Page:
A tattoo artist spreads the clever creations he made as daily pick-me-ups for his son.
Kindergarten is a time for newfound independence. The demands of real schooling begin. Letters turn into reading and numbers into math. Simon Says take a great big step into the world. But what happens when the subtext of that phase is another kind of transition?
When Jeff Stelle dropped off his son each day for kindergarten, 5-year-old Edwin cried, not from the anxiety of a new experience but from something deeper. His parents were splitting up. His small corner of the world had cracked.
Edwin's mom had moved in with family in Johnstown, 30 miles away from Jeff's Groveport house. To maintain some stability as they untangled custody agreements, Edwin stayed with his dad, a gifted tattoo artist, in the home he knew.
“Dropping him off at school was intimidating,” Jeff says. Edwin hadn't gone to day care, so kindergarten was already an adjustment. The transition was made more painful by his mom's absence in the mornings. “Every day, I knew that in a matter of moments the tears would come,” Jeff says. “It was so hard.”
He got calls from the school on days when Edwin couldn't stop crying. “I was just trying to do something,” he says. “I had to help him.”
So he did what he knew. One morning, when Edwin saw an ornamental “E” his dad had drawn in black Sharpie on an otherwise uninspiring plain brown snack bag, curiosity bested the tears. Jeff knew he was onto something. He got creative. “Take me to your feeder” read a subsequent bag, complete with a requisite green alien. “Creature from the snack lagoon” was another. The tongue-in-cheek lunch bags became a daily diversion. The crying stopped, and a startup was born.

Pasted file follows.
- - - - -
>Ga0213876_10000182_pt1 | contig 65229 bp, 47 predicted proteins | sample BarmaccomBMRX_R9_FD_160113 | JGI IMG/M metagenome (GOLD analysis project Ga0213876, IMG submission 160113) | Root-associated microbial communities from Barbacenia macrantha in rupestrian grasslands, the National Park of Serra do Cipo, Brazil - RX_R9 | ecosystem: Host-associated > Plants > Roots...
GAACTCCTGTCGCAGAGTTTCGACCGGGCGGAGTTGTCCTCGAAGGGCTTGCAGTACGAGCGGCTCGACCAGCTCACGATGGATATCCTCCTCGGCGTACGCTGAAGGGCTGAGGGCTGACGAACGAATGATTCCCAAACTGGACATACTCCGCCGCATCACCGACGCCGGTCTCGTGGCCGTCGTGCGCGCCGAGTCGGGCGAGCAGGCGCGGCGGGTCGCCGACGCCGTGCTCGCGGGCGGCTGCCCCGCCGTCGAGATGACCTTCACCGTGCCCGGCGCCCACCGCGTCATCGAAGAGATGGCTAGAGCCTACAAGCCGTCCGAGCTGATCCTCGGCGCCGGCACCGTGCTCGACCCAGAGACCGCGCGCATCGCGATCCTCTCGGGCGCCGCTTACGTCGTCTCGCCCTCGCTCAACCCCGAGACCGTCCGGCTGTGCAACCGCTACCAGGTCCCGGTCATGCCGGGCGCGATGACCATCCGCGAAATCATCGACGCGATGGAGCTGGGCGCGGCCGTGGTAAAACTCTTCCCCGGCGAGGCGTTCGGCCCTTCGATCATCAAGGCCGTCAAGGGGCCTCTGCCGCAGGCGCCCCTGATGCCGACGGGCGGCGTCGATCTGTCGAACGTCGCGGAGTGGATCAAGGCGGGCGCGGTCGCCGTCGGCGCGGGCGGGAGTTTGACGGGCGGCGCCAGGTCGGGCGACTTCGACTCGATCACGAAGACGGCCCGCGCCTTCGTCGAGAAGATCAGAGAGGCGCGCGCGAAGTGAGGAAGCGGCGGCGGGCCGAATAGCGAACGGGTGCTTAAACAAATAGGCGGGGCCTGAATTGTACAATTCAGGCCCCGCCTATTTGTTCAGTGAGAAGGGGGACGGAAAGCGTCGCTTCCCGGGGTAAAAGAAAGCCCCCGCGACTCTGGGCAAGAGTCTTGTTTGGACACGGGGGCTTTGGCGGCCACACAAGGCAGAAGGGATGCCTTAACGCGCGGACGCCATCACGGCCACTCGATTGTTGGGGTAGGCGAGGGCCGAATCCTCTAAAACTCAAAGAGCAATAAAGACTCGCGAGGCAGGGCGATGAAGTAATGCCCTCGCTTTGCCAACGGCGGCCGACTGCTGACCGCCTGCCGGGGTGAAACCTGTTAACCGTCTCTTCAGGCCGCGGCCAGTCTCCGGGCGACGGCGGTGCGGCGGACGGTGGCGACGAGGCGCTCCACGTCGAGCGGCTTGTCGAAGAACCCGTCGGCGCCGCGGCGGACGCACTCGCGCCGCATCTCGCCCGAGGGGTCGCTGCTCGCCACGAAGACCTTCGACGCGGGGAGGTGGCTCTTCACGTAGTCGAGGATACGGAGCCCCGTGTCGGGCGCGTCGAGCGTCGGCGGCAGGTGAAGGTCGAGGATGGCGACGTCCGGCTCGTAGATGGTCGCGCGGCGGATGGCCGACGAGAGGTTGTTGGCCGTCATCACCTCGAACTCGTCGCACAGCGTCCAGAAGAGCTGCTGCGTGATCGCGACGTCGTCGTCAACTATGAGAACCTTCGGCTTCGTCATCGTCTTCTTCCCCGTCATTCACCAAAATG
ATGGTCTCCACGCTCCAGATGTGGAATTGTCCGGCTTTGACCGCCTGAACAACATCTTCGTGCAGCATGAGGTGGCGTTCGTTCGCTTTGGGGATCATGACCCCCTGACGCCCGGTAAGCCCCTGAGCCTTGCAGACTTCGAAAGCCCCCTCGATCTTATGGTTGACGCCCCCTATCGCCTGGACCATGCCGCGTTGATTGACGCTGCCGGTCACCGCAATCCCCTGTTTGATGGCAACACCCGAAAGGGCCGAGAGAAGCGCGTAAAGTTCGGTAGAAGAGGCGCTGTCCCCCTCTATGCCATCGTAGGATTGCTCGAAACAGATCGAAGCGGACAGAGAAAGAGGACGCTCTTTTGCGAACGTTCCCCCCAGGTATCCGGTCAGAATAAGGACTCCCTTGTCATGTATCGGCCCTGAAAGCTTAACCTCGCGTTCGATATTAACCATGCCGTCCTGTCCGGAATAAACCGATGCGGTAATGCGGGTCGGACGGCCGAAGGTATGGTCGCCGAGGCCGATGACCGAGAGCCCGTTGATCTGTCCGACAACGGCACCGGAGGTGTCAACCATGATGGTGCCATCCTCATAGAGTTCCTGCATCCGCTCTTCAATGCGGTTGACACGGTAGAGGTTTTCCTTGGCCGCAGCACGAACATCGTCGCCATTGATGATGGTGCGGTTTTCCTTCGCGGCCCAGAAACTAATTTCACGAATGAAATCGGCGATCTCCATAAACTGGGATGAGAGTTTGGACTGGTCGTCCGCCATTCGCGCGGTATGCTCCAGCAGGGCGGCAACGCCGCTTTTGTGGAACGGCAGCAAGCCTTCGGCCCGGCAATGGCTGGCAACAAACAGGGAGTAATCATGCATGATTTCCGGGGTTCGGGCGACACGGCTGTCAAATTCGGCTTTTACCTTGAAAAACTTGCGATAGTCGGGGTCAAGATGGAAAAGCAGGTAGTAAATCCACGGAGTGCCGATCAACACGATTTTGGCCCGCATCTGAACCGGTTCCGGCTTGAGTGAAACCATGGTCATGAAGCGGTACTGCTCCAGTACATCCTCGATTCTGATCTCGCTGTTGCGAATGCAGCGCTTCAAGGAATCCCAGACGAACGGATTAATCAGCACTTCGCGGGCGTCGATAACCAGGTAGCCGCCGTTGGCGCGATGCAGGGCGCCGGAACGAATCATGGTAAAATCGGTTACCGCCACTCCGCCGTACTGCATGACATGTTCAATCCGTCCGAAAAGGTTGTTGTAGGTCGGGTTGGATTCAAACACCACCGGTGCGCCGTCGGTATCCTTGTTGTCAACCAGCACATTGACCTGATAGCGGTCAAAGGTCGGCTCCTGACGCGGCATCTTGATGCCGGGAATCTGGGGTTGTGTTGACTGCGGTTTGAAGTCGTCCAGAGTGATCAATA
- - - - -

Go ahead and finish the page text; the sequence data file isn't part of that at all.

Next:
“I thought the drawings were weird at first, but I loved that it kept happening,” Edwin says of the brown-bagged levity that brought him confidence (his friends loved them, too) and comfort. Jeff only realized the healing power of it all when he found 25 bags tucked behind some furniture.
“I'd assumed Edwin had been throwing them away,” he says. “He was actually collecting them. They really meant something.”
Three years later, Edwin sits in his dad's tattoo shop listening to him tell the origin story for the snack bag project, now dubbed Audience of 1. Edwin is filled with creative energy and self-assurance most 8-year-olds just don't have. He remembers that first hand-drawn “E” and the increasingly elaborate designs that came afterward.
Jeff still dedicates about 20 minutes each school morning to the artistic, punny packages, which have gained traction beyond school grounds.
“I left a box of the [kindergarten-year] bags out, and all my clients would look through and lose their minds,” he says. “I displayed about 100 at an art show in Gahanna and got such good feedback. I always thought it'd be cool to turn the bags into a business that helped people, but I needed believers and investors.”
In came an investment team that specializes in small shops and startups, adding marketing and business-plan acumen to the venture. Jeff aims to begin selling packs of Audience of 1 snack bags before the school year begins. He now has an audience of many, from Edwin's classmates to his own clients who plan to switch their generic grocery store bags for “Baby got snacks” or “Count Snackula.”
“I'm not focusing on kids of divorce,” Jeff says, adding that he just wants to share the artwork and the story behind it. His goal is “to make smiles,” and this time the subtext is solidarity. “I want people to know they're not alone.”
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